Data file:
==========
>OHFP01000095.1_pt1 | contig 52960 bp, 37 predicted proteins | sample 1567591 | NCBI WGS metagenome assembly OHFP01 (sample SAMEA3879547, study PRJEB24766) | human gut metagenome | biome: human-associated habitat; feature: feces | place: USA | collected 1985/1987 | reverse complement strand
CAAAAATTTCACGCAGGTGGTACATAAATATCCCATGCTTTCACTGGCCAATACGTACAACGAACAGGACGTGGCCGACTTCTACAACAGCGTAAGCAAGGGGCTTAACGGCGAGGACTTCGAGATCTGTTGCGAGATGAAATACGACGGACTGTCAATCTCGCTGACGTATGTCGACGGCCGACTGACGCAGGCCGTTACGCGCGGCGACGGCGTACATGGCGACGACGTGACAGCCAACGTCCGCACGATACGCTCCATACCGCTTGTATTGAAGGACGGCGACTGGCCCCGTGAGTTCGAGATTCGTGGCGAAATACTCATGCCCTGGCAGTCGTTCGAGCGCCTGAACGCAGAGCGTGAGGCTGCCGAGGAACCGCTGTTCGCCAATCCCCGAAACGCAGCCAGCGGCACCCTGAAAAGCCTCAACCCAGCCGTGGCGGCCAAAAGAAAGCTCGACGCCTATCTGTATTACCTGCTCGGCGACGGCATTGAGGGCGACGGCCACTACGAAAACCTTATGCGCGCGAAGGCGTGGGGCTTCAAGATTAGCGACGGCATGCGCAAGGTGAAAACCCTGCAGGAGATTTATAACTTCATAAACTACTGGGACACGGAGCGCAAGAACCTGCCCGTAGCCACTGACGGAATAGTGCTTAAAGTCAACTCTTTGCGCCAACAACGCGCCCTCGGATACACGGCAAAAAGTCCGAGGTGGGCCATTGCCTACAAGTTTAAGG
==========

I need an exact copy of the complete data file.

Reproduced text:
>OHFP01000095.1_pt1 | contig 52960 bp, 37 predicted proteins | sample 1567591 | NCBI WGS metagenome assembly OHFP01 (sample SAMEA3879547, study PRJEB24766) | human gut metagenome | biome: human-associated habitat; feature: feces | place: USA | collected 1985/1987 | reverse complement strand
CAAAAATTTCACGCAGGTGGTACATAAATATCCCATGCTTTCACTGGCCAATACGTACAACGAACAGGACGTGGCCGACTTCTACAACAGCGTAAGCAAGGGGCTTAACGGCGAGGACTTCGAGATCTGTTGCGAGATGAAATACGACGGACTGTCAATCTCGCTGACGTATGTCGACGGCCGACTGACGCAGGCCGTTACGCGCGGCGACGGCGTACATGGCGACGACGTGACAGCCAACGTCCGCACGATACGCTCCATACCGCTTGTATTGAAGGACGGCGACTGGCCCCGTGAGTTCGAGATTCGTGGCGAAATACTCATGCCCTGGCAGTCGTTCGAGCGCCTGAACGCAGAGCGTGAGGCTGCCGAGGAACCGCTGTTCGCCAATCCCCGAAACGCAGCCAGCGGCACCCTGAAAAGCCTCAACCCAGCCGTGGCGGCCAAAAGAAAGCTCGACGCCTATCTGTATTACCTGCTCGGCGACGGCATTGAGGGCGACGGCCACTACGAAAACCTTATGCGCGCGAAGGCGTGGGGCTTCAAGATTAGCGACGGCATGCGCAAGGTGAAAACCCTGCAGGAGATTTATAACTTCATAAACTACTGGGACACGGAGCGCAAGAACCTGCCCGTAGCCACTGACGGAATAGTGCTTAAAGTCAACTCTTTGCGCCAACAACGCGCCCTCGGATACACGGCAAAAAGTCCGAGGTGGGCCATTGCCTACAAGTTTAAGG